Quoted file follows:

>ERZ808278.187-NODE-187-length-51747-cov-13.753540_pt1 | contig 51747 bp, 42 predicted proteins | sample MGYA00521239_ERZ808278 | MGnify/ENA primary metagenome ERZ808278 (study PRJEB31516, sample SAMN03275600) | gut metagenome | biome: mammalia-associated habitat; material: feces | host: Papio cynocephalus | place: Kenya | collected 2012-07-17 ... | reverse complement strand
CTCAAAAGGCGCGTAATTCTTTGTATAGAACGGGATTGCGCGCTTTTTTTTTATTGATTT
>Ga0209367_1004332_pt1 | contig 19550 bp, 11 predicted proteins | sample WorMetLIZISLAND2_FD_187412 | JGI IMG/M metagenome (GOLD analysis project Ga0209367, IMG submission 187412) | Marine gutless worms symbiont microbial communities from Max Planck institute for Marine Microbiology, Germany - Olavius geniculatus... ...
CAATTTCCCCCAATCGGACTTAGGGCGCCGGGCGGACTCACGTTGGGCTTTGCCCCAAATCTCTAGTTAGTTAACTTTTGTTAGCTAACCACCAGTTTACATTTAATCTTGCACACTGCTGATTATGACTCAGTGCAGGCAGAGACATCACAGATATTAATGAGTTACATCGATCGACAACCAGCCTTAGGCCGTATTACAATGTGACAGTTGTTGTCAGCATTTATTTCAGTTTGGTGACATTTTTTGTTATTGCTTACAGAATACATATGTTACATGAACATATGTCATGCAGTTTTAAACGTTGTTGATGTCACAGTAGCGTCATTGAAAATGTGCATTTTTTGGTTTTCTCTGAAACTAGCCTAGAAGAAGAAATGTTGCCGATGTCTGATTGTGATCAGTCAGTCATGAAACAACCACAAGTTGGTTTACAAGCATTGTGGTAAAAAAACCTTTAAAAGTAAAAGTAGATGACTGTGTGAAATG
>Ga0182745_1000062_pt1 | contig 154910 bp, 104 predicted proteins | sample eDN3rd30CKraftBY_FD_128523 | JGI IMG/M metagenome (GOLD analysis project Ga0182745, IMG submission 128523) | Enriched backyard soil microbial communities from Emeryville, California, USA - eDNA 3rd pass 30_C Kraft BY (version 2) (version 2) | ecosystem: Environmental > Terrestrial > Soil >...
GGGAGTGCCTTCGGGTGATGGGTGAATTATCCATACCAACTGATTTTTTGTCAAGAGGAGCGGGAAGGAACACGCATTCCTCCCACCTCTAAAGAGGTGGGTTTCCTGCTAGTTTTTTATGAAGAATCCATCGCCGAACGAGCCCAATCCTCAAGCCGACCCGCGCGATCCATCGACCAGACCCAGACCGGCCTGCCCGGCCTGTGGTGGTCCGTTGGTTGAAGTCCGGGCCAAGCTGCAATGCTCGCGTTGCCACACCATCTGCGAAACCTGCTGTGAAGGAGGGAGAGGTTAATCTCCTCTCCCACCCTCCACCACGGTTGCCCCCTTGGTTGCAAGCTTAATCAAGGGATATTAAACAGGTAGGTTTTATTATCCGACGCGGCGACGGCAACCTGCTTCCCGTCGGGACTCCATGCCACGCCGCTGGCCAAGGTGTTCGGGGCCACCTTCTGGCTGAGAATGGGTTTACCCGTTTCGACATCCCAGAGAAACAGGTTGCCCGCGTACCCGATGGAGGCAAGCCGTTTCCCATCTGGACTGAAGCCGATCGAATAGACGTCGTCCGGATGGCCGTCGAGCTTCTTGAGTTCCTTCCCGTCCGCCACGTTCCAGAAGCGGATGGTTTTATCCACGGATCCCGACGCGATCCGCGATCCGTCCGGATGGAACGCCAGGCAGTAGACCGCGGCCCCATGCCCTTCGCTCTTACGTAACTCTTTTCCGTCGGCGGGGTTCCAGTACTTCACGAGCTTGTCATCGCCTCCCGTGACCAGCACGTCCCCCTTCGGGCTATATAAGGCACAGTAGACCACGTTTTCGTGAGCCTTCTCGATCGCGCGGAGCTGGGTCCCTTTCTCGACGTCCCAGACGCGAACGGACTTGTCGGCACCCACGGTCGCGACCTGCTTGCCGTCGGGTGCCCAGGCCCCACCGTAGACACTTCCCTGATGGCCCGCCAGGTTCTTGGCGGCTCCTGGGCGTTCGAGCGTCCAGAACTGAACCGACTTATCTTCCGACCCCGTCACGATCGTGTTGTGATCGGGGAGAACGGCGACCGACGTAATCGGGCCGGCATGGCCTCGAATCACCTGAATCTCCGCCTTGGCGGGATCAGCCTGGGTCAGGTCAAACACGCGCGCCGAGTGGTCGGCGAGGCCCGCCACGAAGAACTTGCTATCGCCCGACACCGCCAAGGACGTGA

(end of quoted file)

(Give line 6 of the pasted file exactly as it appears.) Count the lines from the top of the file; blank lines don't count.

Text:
GGGAGTGCCTTCGGGTGATGGGTGAATTATCCATACCAACTGATTTTTTGTCAAGAGGAGCGGGAAGGAACACGCATTCCTCCCACCTCTAAAGAGGTGGGTTTCCTGCTAGTTTTTTATGAAGAATCCATCGCCGAACGAGCCCAATCCTCAAGCCGACCCGCGCGATCCATCGACCAGACCCAGACCGGCCTGCCCGGCCTGTGGTGGTCCGTTGGTTGAAGTCCGGGCCAAGCTGCAATGCTCGCGTTGCCACACCATCTGCGAAACCTGCTGTGAAGGAGGGAGAGGTTAATCTCCTCTCCCACCCTCCACCACGGTTGCCCCCTTGGTTGCAAGCTTAATCAAGGGATATTAAACAGGTAGGTTTTATTATCCGACGCGGCGACGGCAACCTGCTTCCCGTCGGGACTCCATGCCACGCCGCTGGCCAAGGTGTTCGGGGCCACCTTCTGGCTGAGAATGGGTTTACCCGTTTCGACATCCCAGAGAAACAGGTTGCCCGCGTACCCGATGGAGGCAAGCCGTTTCCCATCTGGACTGAAGCCGATCGAATAGACGTCGTCCGGATGGCCGTCGAGCTTCTTGAGTTCCTTCCCGTCCGCCACGTTCCAGAAGCGGATGGTTTTATCCACGGATCCCGACGCGATCCGCGATCCGTCCGGATGGAACGCCAGGCAGTAGACCGCGGCCCCATGCCCTTCGCTCTTACGTAACTCTTTTCCGTCGGCGGGGTTCCAGTACTTCACGAGCTTGTCATCGCCTCCCGTGACCAGCACGTCCCCCTTCGGGCTATATAAGGCACAGTAGACCACGTTTTCGTGAGCCTTCTCGATCGCGCGGAGCTGGGTCCCTTTCTCGACGTCCCAGACGCGAACGGACTTGTCGGCACCCACGGTCGCGACCTGCTTGCCGTCGGGTGCCCAGGCCCCACCGTAGACACTTCCCTGATGGCCCGCCAGGTTCTTGGCGGCTCCTGGGCGTTCGAGCGTCCAGAACTGAACCGACTTATCTTCCGACCCCGTCACGATCGTGTTGTGATCGGGGAGAACGGCGACCGACGTAATCGGGCCGGCATGGCCTCGAATCACCTGAATCTCCGCCTTGGCGGGATCAGCCTGGGTCAGGTCAAACACGCGCGCCGAGTGGTCGGCGAGGCCCGCCACGAAGAACTTGCTATCGCCCGACACCGCCAAGGACGTGA